Some basic German-Dutch spelling and pronunciation differences are as follows:
In Dutch, «eu» and «oe» are equivalent to «ö» and «u» in German, respectively.
The letter «g» in Dutch is always soft. In German, «g» sounds the same as in English, unless it sits at the end of a word, in which case it makes a «k»-sound.
German uses the symbol «ß», which new learners often think looks like a «B», and so they try to pronounce it as such. Actually, it is pronounced like a sustained «s»-sound.
Dutch occasionally uses the umlaut but never to change the pronunciation of a letter.
The word for «sea urchin», for instance, is a combination of the words "zee" («sea») and "egel" («hedgehog»): "zeeëgel". The umlaut over the third «e» only marks where the word "egel" begins, reminding us to pronounce that letter as well.
Generally speaking, the rules of German grammar are much more complicated and complex than those of Dutch. Take the following examples, for instance:
German uses four cases. Dutch uses very few cases and only for personal pronouns.
You can find the remains of cases in old Dutch words still in use today. For instance, the word « 's morgens» is short for «Des morgens» the old genitive form of "the morning", abbreviated and understood today as "in the morning."
German uses three articles—the masculine (der), the feminine (die), and the neuter (das). Dutch only uses two: the common (de), and the neuter (het).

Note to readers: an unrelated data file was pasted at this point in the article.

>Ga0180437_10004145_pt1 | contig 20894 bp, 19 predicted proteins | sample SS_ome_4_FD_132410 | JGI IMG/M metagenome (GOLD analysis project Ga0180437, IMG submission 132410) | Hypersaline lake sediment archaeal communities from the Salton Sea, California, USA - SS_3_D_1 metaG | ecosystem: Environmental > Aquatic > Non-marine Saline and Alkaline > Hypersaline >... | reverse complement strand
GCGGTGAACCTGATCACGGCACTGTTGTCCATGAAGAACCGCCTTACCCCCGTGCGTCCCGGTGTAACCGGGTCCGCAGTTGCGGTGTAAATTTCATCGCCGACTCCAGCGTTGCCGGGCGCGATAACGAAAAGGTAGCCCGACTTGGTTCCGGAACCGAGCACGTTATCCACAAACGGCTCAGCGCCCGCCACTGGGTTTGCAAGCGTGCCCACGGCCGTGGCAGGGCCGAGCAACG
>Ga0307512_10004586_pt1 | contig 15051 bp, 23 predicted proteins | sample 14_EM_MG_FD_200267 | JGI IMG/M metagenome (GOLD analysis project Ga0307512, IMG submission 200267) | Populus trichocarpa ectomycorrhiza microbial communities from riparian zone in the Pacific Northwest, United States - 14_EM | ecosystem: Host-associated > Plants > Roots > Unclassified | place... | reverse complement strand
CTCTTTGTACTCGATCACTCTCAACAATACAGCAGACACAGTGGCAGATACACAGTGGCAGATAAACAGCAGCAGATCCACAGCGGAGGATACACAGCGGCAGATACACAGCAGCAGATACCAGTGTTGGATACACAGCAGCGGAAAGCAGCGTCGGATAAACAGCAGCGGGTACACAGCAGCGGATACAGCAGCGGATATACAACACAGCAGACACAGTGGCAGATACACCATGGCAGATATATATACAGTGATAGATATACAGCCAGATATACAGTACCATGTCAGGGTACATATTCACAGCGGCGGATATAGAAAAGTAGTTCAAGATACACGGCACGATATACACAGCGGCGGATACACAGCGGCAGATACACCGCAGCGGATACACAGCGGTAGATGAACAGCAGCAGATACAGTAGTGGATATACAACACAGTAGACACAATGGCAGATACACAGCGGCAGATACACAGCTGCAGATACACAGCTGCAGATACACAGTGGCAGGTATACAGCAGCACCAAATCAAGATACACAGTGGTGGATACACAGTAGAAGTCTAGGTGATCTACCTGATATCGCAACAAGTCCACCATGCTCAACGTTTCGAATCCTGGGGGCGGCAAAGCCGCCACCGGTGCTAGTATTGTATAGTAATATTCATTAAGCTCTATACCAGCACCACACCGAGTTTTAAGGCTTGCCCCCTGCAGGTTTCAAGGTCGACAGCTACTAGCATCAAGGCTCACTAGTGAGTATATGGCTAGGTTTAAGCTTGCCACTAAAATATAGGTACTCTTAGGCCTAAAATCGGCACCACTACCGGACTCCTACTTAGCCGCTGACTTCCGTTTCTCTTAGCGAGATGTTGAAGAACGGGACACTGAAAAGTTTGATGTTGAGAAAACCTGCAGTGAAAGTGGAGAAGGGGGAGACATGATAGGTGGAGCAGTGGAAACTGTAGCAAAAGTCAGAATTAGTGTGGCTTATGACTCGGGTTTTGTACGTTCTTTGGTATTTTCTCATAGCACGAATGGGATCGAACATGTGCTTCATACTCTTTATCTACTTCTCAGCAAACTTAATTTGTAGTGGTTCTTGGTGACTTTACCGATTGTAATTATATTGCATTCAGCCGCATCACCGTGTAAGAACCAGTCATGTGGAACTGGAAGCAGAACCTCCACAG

It is crucial to memorize which article goes with which word in German since gender often determines multiple other aspects of a sentence.
In Dutch, using the correct article is also important, but making an educated guess is much less risky.
In German, word order is very strict while Dutch sentences tend to be a bit more flexible.
Germans still use the formal you pronoun (Sie) frequently. Dutch speakers use their equivalent, (U), less, especially in the Dutch-speaking regions of Belgium.
Anyone looking to learn a new Germanic language might be tempted to choose Dutch—given its simpler grammar rules—over German. But any language will always present its own unique host of challenges to a new learner.
So, it is important to weigh all the factors when deciding which language is worthy of your efforts.
While the simpler grammar of Dutch may make it seem more enticing than German, what about the complex new spelling rules you will have to master as well?
Furthermore, getting lots of practice is key to language acquisition. Seeing as the 120 million German speakers in the world far exceeds the roughly 20 million Dutch speakers, might it be easier to find people to practice your new language with if you go with German?
In the end, you can rest assured that whichever you choose, it will give you some meaningful knowledge and skills to help you navigate the other. As one might say in German: «Ich komme klar!» Just be careful using that expression in Dutch.
PS: you can use our free web app, VocabChat to record your own German and Dutch phrase lists.